In a precursor to a more programmatic solution, independent media services agency U.S. International Media has struck a new kind of unwired network television deal, combining the coverage of two of the nation’s largest broadcast TV station owners -- the Sinclair Broadcast Group and Tribune Broadcasting Co. -- into a one-stop, single invoice television buy guaranteed and posted on Rentrak’s TV ratings, not Nielsen.
The deal, which will deliver near national reach at spot TV advertising costs, will roll up local audience delivery calculated on the basis of Rentrak’s market-by-market ratings derived from digital set-top usage. While unwired deals are not unprecedented in the broadcast TV ad marketplace, using Rentrak to measure the aggregate reach and delivery of audiences is a new twist. And according to USIM East Coast President Russell Zingale, it is an interim step toward more targeted, automated and programmatic ad buys with the local TV broadcasters.
While the first iteration of the deal utilizes a conventional unwired network structure -- basically rolling local coverage of stations into a national ratings estimate tied to a single invoice and a single negotiated guarantee -- Zingale said USIM is working with Sinclair and other broadcasters to develop more programmatic methods that could lead to more precise and more efficient audience targeting.
“Instead of going to ABC and NBC and negotiating a network buy, this enables us to get nearly as much reach, but with the efficiency of local broadcast,” he said, estimating that the combination of Sinclair and Tribune’s reach would garner about 80% coverage of U.S. TV households.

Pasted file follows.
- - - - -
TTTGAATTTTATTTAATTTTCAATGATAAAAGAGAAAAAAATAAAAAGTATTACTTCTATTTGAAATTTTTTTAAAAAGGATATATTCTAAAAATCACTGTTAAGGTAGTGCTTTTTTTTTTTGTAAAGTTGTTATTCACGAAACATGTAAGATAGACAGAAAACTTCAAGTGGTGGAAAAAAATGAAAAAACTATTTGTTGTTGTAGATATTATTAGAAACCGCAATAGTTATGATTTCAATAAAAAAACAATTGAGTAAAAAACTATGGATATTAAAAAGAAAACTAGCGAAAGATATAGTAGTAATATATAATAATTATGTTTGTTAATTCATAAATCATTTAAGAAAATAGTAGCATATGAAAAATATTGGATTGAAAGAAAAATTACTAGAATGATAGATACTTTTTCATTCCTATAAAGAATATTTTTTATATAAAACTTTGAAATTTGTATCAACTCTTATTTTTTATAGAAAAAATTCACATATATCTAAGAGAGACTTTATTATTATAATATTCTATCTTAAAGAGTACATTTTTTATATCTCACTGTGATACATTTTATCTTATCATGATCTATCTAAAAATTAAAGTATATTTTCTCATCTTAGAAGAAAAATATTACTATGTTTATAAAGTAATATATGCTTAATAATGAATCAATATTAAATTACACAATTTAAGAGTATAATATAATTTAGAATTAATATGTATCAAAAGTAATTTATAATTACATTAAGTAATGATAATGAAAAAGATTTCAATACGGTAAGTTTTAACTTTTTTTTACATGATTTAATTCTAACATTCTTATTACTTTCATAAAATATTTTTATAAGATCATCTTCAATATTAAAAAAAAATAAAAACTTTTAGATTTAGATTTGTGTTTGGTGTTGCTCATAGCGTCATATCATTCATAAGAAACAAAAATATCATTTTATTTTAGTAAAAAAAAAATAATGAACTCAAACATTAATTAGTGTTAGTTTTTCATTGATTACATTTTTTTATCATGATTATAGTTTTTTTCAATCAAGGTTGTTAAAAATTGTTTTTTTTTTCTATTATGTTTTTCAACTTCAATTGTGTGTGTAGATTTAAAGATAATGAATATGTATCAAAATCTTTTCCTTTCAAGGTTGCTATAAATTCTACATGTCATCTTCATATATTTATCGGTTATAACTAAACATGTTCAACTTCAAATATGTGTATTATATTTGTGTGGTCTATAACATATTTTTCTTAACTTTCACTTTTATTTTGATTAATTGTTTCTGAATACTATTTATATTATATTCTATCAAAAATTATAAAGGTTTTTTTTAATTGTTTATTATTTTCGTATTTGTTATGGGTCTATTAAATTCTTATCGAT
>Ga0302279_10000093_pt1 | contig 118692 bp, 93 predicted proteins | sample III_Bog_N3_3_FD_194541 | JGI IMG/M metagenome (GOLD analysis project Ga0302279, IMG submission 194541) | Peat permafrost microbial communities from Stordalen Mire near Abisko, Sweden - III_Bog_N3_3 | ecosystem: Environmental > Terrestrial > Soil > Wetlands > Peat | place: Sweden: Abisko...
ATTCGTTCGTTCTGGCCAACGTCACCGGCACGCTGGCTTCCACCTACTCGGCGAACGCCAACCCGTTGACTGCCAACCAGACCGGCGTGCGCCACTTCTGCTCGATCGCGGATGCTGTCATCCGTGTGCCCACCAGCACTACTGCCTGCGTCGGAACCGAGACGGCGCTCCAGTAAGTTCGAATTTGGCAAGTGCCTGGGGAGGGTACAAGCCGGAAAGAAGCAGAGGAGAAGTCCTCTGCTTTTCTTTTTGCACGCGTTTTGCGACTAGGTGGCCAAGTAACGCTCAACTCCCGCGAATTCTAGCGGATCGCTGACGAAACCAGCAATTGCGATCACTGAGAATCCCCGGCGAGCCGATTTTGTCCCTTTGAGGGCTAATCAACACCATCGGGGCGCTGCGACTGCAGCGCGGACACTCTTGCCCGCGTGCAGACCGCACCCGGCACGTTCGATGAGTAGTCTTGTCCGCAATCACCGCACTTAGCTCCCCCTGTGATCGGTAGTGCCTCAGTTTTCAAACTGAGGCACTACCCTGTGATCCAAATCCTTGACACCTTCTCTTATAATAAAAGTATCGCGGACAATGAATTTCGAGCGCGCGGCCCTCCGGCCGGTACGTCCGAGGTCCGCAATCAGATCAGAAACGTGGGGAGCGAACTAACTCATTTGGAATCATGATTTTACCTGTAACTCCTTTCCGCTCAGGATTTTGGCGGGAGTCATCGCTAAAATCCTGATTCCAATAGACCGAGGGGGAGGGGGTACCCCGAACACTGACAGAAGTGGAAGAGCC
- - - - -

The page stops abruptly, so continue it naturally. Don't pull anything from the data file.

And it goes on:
Zingale would not disclose what accounts USIM is utilizing the strategy for, but he said the deals were being done in conjunction with creative agency PlowShare, a Washington, D.C.-based agency that specializes in public service campaigns and big government accounts.
It’s not the first time USIM has leveraged innovative ways of buying local broadcast television in order to give its clients a direct competitive advantage. In 2009, MediaPost picked USIM as its independent media agency of the year for busting the local broadcast TV rep community’s oligopoly and began negotiating national spot ad deals directly with stations that wanted to do business that way with USIM. The strategy ruffled feathers and led to a suit by the rep community against USIM, which the agency won. USIM founder Dennis Holt said the reason for doing it has nothing to do with bypassing the rep’s commissions, but was a means of getting more direct access to local station inventory and talent, which was necessary to servicing his clients.
It’s the same approach that USIM has utilized in its approach to programmatic -- and the unwired deal with Sinclair, Tribune and Rentrak is a part of that progression, explained ZIngale, noting that it is just a means of getting closer to the local market inventory in order to get closer to the audiences that USIM’s clients want to reach.
“We are proceeding cautiously, but we think there is an opportunity to try doing things differently,” said Steven Pruett, vice president and co-COO of the Sinclair Television Group, who negotiated the deal and then reached out to Tribune to help build the coverage necessary to make it work.
“I think that’s important because over the years, broadcasters have seen money migrate to networks, in particular cable networks,” he continued, adding: “A lot of what we hear is, it’s the ease of acquisition of buying the time.”
While the initial deal will improve the operating efficiencies of buying national reach across local broadcast stations, Pruett said, “we are talking about programmatic.
“Fundamentally, programmatic has to come from companies that are willing to tie their footprints together. Before you can do it with automation maybe you want to see if you can do it period, while we wait for the technology to get there.”
This post was previously published in an earlier edition of Media Daily News.